By and large, the Yunnan Tin agreement conformed to Beijing's new guidelines. In accordance with the prescribed procedure, the deal stipulates that a subsidiary of China Construction Bank will set up a joint fund with Yunnan Tin to raise investment capital in two rounds worth 5 billion yuan (about $741 million) each. China Construction Bank itself will chip in only a small sum to the fund. Most of the money will come from investors, wealth management products, China's four major asset management companies and the National Social Security Fund. Once the fund has reached its 10 billion-yuan target, Yunnan Tin will repay an equivalent sum in outstanding loans to its primary creditors.
The only component missing from the Yunnan Tin swap is the independent "implementing agency" that the guidelines describe, though its absence likely indicates that the government has not had time to establish one. According to the guidelines, the agency would be at the helm of debt-to-equity swap deals, assessing conversion prices and other conditions for the swaps, raising funds for the equity stakes, and handling the sale of a company's equity shares to outside investors. Perhaps more important, the agency is in charge of helping banks suss out which companies merit assistance and which are too far gone to help. In the absence of such an arbiter in the Yunnan Tin agreement, it remains unclear just what criteria are used to select candidates for debt-to-equity swaps from among China's many foundering state-owned enterprises.
Yunnan Tin is neither exceptionally dysfunctional nor unusually undeserving of government assistance. It has, however, had its share of upsets. In 2013, the group's previous chairman was detained on corruption charges and given a suspended death sentence, according to Caixin. His predecessor, who ran the company from 1998 to 2008, is now one of the Chinese government's 100 most-wanted overseas officials. Beyond its legal difficulties, the company is also no stranger to financial trouble. In fact, Beijing has already bailed out Yunnan Tin once before. During its last major round of debt conversions in 1998-99, the government transferred a trillion yuan in nonperforming loans to its four asset management companies to save the Big Four state-owned banks from collapse. As part of that process, two of the asset management companies bought undisclosed stakes in Yunnan Tin. Today, the company has a debt-to-equity ratio of 83 percent, well above what is generally considered healthy for businesses. All things considered, Yunnan Tin seems an unlikely candidate for the market-driven debt swap program that Beijing's recent guidelines delineate.
Doubtless, the company's position as the dominant tin producer and exporter in China, and one of the largest state-owned enterprises in Yunnan province, factored into its selection. Yunnan Tin's scale alone makes it a relatively safe investment for major institutional investors, insofar as Chinese authorities will not likely let it go bankrupt. Since the swap could help Yunnan Tin reform itself into a sustainably profitable enterprise, it does not necessarily contradict Beijing's stated intention to build a debt-to-equity swap program driven by market forces. Still, the Yunnan deal raises questions as to how Beijing will realize that goal, particularly at the local and provincial levels, where the need to maintain employment and social stability often outweighs matters of economic efficiency and profit. And unlike the bailouts of the late 1990s, which the government and the Big Four banks funded directly, the proposed debt conversions will draw capital from sources that promise their investors high return rates, such as wealth management products. Consequently, the financial risks of letting factors other than economic potential decide which firms will receive the debt swaps are much greater.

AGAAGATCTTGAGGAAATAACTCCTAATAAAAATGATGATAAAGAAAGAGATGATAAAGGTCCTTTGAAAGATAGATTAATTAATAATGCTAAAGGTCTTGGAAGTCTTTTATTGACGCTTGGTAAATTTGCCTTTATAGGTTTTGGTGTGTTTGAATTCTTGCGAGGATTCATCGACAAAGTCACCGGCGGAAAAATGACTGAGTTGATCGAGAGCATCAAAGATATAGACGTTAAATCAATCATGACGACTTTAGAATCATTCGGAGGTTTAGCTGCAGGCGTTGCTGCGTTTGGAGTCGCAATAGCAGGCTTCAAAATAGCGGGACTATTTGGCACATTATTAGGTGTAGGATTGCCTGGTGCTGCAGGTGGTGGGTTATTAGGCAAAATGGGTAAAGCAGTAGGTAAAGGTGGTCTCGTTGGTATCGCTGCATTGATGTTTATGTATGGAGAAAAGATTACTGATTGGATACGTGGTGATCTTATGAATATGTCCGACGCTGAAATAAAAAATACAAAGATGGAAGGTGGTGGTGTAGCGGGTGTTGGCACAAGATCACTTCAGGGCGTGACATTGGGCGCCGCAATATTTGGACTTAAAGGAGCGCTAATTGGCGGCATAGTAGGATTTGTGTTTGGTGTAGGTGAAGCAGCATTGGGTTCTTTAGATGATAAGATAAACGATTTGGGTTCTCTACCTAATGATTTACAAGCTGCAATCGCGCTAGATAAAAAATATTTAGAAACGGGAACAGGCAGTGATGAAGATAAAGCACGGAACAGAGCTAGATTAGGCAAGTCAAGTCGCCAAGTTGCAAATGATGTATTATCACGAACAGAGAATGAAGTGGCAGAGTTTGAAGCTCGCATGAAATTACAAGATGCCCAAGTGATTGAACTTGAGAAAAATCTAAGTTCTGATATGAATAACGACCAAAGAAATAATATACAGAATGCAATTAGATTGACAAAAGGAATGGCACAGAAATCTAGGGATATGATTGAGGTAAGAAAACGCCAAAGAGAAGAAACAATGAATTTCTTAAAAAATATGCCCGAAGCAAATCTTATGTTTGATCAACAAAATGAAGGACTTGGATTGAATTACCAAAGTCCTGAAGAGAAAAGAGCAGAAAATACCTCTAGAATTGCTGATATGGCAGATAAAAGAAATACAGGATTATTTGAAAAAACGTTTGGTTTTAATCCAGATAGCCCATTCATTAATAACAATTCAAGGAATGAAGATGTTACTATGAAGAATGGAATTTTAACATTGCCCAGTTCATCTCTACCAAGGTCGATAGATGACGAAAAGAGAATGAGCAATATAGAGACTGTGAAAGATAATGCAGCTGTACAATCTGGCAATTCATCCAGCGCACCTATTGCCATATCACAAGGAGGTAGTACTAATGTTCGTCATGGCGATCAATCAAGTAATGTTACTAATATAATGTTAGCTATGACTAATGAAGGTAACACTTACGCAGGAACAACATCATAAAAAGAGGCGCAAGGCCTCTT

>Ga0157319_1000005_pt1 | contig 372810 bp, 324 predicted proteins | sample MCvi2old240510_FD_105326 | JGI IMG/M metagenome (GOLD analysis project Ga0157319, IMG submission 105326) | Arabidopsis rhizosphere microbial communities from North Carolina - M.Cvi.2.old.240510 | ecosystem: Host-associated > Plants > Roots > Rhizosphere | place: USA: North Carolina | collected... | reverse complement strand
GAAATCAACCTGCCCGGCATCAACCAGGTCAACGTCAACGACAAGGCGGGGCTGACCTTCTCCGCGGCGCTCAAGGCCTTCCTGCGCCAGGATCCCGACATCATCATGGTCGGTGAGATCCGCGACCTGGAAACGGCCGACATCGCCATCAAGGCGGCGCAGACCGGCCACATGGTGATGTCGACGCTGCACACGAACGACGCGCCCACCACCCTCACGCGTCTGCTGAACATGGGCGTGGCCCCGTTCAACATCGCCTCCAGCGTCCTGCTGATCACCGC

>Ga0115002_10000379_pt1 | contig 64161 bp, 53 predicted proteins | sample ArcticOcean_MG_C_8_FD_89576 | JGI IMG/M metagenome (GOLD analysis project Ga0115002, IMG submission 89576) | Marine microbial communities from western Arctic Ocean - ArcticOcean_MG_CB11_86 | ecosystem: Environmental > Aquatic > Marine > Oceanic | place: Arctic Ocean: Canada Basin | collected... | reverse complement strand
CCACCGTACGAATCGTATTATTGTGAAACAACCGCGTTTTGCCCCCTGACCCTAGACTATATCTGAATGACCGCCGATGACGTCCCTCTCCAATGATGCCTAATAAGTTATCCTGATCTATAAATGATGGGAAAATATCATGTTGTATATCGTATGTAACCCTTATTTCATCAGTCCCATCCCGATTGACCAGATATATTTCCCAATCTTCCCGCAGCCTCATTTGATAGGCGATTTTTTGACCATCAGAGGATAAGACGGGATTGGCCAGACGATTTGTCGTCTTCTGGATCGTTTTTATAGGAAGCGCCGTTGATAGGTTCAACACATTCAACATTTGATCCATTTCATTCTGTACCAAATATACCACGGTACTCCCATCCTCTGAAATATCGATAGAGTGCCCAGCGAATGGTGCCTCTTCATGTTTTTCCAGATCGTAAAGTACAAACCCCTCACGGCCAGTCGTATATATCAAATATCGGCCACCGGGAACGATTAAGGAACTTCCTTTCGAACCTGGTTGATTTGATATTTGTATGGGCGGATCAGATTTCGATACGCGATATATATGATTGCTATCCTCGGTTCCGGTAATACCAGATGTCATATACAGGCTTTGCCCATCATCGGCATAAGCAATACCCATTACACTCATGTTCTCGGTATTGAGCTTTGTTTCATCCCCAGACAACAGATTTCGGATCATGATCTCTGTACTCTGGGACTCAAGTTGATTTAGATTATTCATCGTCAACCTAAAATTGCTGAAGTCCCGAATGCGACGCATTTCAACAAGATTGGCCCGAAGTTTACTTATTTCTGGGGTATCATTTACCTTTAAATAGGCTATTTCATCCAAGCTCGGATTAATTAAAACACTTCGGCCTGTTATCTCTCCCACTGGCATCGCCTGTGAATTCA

As other debt swaps come to light, Yunnan Tin may prove an outlier. Once the implementing agency has been established to take over the deals as promised, market forces could dictate the selection of enterprises for future debt-to-equity swaps at the local, provincial and central levels of government. At the very least, the program will help lower the costs of servicing the state-owned sector's heavy debt burden — which makes up over half of China's corporate debt — ideally freeing up capital for state-controlled businesses to boost investment in the process. Nevertheless, it remains to be seen whether the program will advance Beijing's quest to subject China's economy, and its myriad underperforming state-owned enterprises, to market forces, or whether it is merely a palliative measure.